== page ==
Ayn Rand’s The Fountainhead: The Philosophy … or the People?
The Fountainhead by Ayn Rand grabs you by the collar, shakes you, and leaves you wanting to re-read it the moment you turn the last page. Like many, I had a certain impression of Ayn Rand's books as being inaccessible and saturated with highbrow philosophies. At the urging of my sister, I suspended my preconceived notions, and just read the darn thing. I'm so glad I did, as The Fountainhead has ended up becoming one of my favorite books of all time.
The Fountainhead follows two architects, Howard Roark and Peter Keating, throughout their lives and careers. Roark is a brilliant, visionary artist, whose career keeps stalling as he refuses to compromise the way he designs to mimic other styles of architecture. His level of commitment to maintain originality in his work often leaves him ostracized from other professionals, and out of work. While this would frustrate most people, Roark is incapable of being affected by society's cold shoulder. He is a self-sufficient egoist in the most positive form.
Peter Keating is the complete antithesis. He is New York's golden boy of architecture: adept in schmoozing, and intent on climbing the corporate ladder. However, he does not have any real talent, and is well aware of this fact. To remedy this shortcoming, Keating cozies up to Roark despite the fact that he finds him uncomfortable and severe. Despite their personality clashes, Roark finds himself helping Keating with his design commissions, and to Keating's surprise, rejects any business connections he is offered. Roark decides to help a man he finds so reprehensible because his love for architecture and design trumps his distaste for Keating.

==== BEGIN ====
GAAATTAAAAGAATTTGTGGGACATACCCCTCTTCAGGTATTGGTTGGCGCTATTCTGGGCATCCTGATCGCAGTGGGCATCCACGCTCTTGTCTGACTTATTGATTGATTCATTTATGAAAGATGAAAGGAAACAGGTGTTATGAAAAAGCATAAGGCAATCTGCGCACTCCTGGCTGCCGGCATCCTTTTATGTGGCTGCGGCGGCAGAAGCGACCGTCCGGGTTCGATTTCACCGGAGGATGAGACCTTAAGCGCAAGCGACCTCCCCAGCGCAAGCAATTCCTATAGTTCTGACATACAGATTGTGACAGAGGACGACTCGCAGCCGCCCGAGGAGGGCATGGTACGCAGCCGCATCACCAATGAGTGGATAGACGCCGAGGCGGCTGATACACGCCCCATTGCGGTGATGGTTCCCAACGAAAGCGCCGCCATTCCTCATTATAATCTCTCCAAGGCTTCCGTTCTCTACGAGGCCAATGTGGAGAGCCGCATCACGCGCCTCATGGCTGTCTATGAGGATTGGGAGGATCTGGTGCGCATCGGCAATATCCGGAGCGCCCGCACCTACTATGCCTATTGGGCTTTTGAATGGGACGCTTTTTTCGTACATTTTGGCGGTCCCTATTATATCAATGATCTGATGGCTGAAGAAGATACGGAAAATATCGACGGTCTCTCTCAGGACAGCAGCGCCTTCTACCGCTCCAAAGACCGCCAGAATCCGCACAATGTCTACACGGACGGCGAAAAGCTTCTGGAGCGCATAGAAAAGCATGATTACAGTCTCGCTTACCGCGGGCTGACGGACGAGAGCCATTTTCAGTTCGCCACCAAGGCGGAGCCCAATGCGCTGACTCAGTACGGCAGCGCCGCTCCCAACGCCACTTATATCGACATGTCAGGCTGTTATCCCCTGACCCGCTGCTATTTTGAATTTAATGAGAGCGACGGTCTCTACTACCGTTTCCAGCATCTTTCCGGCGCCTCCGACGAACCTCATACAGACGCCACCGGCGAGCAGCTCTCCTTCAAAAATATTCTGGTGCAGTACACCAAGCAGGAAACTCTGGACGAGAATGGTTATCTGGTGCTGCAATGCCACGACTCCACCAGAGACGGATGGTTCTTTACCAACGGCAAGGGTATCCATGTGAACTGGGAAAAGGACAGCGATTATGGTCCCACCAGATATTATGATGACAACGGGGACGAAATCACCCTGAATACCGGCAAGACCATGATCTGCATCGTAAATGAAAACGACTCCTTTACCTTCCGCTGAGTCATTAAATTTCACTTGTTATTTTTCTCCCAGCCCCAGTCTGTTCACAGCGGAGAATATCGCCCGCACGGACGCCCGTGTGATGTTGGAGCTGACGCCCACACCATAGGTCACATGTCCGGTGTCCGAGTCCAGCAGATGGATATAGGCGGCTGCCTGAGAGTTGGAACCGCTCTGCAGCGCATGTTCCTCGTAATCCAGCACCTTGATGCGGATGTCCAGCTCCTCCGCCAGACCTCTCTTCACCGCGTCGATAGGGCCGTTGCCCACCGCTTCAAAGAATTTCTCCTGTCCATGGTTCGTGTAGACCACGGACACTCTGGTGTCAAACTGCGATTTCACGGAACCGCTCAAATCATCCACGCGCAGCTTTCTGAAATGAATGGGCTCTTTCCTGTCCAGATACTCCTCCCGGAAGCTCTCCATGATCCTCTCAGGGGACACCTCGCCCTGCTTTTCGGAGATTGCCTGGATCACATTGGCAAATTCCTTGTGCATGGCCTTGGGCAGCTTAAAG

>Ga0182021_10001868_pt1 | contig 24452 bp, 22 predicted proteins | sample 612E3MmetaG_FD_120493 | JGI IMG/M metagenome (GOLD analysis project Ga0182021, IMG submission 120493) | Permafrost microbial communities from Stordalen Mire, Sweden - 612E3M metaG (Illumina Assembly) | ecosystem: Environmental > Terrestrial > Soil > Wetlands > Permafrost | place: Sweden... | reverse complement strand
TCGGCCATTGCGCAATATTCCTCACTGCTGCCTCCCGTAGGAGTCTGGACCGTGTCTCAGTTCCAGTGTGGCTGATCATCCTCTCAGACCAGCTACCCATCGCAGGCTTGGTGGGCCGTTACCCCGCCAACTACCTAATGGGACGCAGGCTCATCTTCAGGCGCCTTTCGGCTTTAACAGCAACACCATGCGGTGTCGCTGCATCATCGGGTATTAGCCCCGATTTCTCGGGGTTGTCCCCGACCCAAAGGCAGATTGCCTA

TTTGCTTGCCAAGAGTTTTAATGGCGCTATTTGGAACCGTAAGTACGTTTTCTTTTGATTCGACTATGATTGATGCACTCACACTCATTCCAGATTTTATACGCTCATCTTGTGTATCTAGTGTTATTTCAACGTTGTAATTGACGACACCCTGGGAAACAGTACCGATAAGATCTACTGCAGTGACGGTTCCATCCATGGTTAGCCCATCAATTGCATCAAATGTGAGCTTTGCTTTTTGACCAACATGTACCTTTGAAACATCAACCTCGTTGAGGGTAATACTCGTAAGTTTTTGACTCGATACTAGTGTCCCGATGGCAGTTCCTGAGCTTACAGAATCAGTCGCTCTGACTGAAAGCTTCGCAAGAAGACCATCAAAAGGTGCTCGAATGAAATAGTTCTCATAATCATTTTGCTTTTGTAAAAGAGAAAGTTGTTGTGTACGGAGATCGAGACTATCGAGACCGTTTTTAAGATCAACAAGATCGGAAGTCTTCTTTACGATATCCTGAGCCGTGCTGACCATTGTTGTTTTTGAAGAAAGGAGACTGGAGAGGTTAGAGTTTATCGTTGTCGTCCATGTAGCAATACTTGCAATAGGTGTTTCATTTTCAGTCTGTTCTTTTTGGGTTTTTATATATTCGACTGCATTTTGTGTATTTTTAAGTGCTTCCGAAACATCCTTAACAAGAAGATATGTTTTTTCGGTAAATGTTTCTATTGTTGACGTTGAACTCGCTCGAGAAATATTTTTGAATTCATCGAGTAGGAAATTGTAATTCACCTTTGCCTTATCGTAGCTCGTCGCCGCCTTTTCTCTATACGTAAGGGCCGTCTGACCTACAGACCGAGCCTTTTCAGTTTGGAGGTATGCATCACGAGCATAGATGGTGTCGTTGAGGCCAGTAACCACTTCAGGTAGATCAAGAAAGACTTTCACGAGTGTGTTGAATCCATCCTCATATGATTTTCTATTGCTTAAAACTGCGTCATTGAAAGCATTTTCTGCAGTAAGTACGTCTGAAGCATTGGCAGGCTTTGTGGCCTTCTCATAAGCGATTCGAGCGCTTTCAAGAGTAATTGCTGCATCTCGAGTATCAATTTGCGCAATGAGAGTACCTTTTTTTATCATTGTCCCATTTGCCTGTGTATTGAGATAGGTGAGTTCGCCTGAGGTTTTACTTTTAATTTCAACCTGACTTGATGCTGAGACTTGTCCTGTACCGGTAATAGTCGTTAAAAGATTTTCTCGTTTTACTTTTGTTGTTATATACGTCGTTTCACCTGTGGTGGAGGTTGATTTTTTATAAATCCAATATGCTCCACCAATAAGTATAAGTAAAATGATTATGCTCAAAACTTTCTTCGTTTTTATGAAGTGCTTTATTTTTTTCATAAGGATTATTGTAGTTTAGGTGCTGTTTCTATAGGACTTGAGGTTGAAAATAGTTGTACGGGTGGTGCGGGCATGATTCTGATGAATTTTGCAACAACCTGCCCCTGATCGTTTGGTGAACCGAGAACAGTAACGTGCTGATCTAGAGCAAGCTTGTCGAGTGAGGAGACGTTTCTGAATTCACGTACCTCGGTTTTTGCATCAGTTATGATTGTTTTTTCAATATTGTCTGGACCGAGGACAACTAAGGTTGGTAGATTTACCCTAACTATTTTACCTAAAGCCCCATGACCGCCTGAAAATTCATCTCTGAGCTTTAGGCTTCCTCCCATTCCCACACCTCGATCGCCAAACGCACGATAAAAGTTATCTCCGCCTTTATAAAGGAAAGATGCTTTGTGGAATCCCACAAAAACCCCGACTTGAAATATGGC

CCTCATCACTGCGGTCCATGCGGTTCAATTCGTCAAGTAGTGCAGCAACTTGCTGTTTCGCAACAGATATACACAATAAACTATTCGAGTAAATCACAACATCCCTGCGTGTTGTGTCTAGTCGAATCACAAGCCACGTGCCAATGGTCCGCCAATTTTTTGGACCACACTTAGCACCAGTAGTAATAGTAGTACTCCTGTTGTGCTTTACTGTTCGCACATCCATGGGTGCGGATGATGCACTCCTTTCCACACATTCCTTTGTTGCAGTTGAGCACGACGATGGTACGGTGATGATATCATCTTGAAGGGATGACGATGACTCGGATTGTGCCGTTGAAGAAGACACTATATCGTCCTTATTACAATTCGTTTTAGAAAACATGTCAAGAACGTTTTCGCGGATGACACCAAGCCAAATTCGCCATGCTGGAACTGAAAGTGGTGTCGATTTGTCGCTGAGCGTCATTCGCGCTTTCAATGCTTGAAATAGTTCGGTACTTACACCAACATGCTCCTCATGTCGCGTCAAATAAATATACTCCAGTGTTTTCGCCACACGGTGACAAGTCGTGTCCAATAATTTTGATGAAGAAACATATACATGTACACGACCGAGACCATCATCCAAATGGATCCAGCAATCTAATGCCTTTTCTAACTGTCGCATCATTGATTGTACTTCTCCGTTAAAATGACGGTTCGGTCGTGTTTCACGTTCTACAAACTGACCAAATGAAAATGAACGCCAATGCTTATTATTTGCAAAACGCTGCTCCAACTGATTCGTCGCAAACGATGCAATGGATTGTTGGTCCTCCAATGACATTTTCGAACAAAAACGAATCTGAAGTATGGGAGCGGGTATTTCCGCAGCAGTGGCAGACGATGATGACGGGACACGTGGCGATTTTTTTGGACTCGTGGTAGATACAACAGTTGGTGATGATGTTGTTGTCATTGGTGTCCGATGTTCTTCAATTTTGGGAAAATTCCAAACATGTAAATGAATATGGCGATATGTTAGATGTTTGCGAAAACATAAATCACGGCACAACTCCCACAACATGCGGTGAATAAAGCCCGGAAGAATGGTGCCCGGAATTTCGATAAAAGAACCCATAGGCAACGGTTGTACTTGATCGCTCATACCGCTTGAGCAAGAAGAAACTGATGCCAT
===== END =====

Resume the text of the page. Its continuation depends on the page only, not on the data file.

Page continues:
To shake up this boys' club, we are introduced to Dominique Francon, the only female character in the story. She is a strong-willed newspaper columnist, who calls things as she sees them. Obviously, both men become smitten with her. Dominique is a modern, independent woman (with a few screws loose), who becomes intent on using her seductive powers to destroy both men.
There are a few other major characters of note -- Ellsworth Toohey, who writes an influential cultural column for the salacious newspaper, The New York Banner, and Gail Wynand, a wealthy newspaper mogul who owns said periodical. Both men have a major impact on the fates of Keating and Roark, through their ability to manipulate the opinion of the masses.
Rand is truly brilliant when it comes to character development, descriptions, and dialogue. The Fountainhead introduces her philosophy, Objectivism, which is rather fascinating, and considerably more accessible than I first imagined. In a nutshell, it proclaims the importance of individual achievements over compromising such for the benefit of the common good. In the end, The Fountainhead focuses on the characters and uses them to tell one heck of a story.